I am that girl, the one that reads. From an early age, reading has been a companion. I read everything from the Ladybird books, to Mills and Boon, magazines to books on the literature syllabus in school.
What we read evolves as we grow. I moved away from Mills and Boon and other rom coms to John C. Maxwell, Francine Rivers, books on Finance and Autobiographies. In 2018, I got a yearning to read African literature. A good friend bought me “Half of a Yellow Sun” by Chimamanda Ngozi Adichie for my birthday. I remember that year, I only asked for books as presents.
From 2018 to-date, I have been very intentional about reading books by African authors on the continent and in the diaspora. It is so rewarding! When 2020 started, I desired to keep stock of my reading by blogging about it but I have clearly not done that 😂. Better late than never.
Here are my August book tales:
Daughters who walk this Path by Yejide Kilanko (2012)
Daughters Who Walk This Path is a coming of age novel by Yejide Kilanko. It explores the life of Morayo who is forced to harbour a shameful secret when she is sexually abused by a relative. The novel elegantly dissects three decades of her life after this traumatic experience, revealing the multi layered transformation she undergoes. Morayo`s baby sister Eniayo is born an albino and the blame is placed at the feet of Bisoye . The author shows the role of superstitions in African society. The myths people believe that encourage abuse and pain. In the case of Morayo`s mummy-Bisoye, she is told that because of her disobedience to her mother in law, bad luck visited her child.
“`During the pregnancy’’-she paused and turned to Mummy, catching her breath-“did you walk outside when the sun was up in the sky?’’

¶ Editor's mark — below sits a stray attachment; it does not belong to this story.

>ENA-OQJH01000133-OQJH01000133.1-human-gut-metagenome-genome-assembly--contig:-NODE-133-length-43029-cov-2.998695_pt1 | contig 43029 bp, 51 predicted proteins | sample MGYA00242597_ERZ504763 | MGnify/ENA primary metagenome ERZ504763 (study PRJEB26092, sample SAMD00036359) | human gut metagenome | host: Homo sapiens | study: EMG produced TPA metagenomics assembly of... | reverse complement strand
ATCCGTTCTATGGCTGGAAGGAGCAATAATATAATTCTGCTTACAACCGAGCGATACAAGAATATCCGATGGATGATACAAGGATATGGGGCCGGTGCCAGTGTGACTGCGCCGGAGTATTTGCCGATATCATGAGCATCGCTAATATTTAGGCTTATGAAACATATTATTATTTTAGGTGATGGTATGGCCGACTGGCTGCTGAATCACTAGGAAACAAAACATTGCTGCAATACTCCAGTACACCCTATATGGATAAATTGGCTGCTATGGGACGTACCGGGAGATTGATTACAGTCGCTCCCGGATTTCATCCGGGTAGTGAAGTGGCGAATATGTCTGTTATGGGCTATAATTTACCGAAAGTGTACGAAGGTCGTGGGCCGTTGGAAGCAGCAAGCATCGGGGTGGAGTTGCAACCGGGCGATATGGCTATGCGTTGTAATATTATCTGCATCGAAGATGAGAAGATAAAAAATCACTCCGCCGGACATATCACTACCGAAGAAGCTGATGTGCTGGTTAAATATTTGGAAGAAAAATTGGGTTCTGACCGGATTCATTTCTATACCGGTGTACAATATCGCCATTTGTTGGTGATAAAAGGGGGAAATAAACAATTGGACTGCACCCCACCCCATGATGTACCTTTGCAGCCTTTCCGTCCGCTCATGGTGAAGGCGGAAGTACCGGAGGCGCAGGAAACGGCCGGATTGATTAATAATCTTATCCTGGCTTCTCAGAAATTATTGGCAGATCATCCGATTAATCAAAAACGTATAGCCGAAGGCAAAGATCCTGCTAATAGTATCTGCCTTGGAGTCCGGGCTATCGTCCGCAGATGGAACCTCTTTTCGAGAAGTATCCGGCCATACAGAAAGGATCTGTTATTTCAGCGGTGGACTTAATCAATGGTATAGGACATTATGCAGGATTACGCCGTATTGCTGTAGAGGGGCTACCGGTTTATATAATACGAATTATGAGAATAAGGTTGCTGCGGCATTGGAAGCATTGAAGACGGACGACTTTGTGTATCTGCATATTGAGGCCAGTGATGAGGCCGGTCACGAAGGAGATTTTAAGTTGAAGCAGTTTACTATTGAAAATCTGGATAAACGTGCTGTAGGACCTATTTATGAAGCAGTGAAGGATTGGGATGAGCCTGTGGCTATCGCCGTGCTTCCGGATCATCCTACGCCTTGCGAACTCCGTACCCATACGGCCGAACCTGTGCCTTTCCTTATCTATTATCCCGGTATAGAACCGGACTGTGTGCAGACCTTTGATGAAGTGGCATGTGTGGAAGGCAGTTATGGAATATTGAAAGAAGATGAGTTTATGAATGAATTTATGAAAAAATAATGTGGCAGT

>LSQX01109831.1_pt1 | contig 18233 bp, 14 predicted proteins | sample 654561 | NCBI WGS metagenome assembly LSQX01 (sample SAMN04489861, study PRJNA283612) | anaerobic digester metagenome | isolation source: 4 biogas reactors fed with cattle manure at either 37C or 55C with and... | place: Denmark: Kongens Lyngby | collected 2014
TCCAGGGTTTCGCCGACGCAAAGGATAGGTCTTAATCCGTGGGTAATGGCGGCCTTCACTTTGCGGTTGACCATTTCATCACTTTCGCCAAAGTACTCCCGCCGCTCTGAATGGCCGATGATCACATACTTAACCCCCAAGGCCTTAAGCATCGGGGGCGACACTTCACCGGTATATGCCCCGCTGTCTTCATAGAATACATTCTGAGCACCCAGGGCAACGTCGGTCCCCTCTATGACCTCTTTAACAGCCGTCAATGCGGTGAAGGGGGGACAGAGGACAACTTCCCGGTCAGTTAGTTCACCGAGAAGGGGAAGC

“Yes, Ma,’’ Mummy said quietly.
“Bisoye, did I not warn you that mischievous evil spirits walk about at noontime, looking for a body to occupy? Now, see what you have caused!’’ “Your disobedience has brought bad luck to this poor child and to our entire family.’’
Morayo struggles with guilt, pain, silence and emotional distress when she is repeatedly raped by the `relative’. She is scared to tell her mother who in the past has behaved riotously to simple queries about sex like most African mothers do. But she eventually informs her mummy and daddy who treat her like many African parents have done when their children report such cases. “Mummy was kneeling beside Daddy`s feet, tugging at his trousers, silently pleading for her nephew. In that moment, my anger towards Mummy reignited. She should have been worried about me! She should have been worried coming after me!
Aunty Morenike is the one person who understands what she is going through, having experienced the same fate herself. She admonishes her to come out of the shadows and live life again. Aunty Morenike is the guiding light to Morayo`s dark road. She holds her hand as she navigates the pain and shame of rape.
“Aunty Morenike, Bros T… He raped me.’’ He did not just “touch me.’’ He did not just lift up my skirts. I said it again: “He raped me.’’ Aunty nobody understands how much it hurts.’’
She whispered the words in my hair. “Morayo, I do.’’
The novel explores Aunty Morenike`s experience with rape by a close family friend and how her grandmother was her source of strength. She had thought her life was over because of that experience but the grandmother told her otherwise. “You, my dear child are no coward. What you`ve survived in this past year requires great courage.’’
She finds a sisterhood in the older and younger women of Omu. Kilanko proves that having a balanced circle of older and younger women is gainful for any woman. The wisdom they both bring to the table is second to none. The book also reinforces the fact that African traditions and family serve to uplift and guide.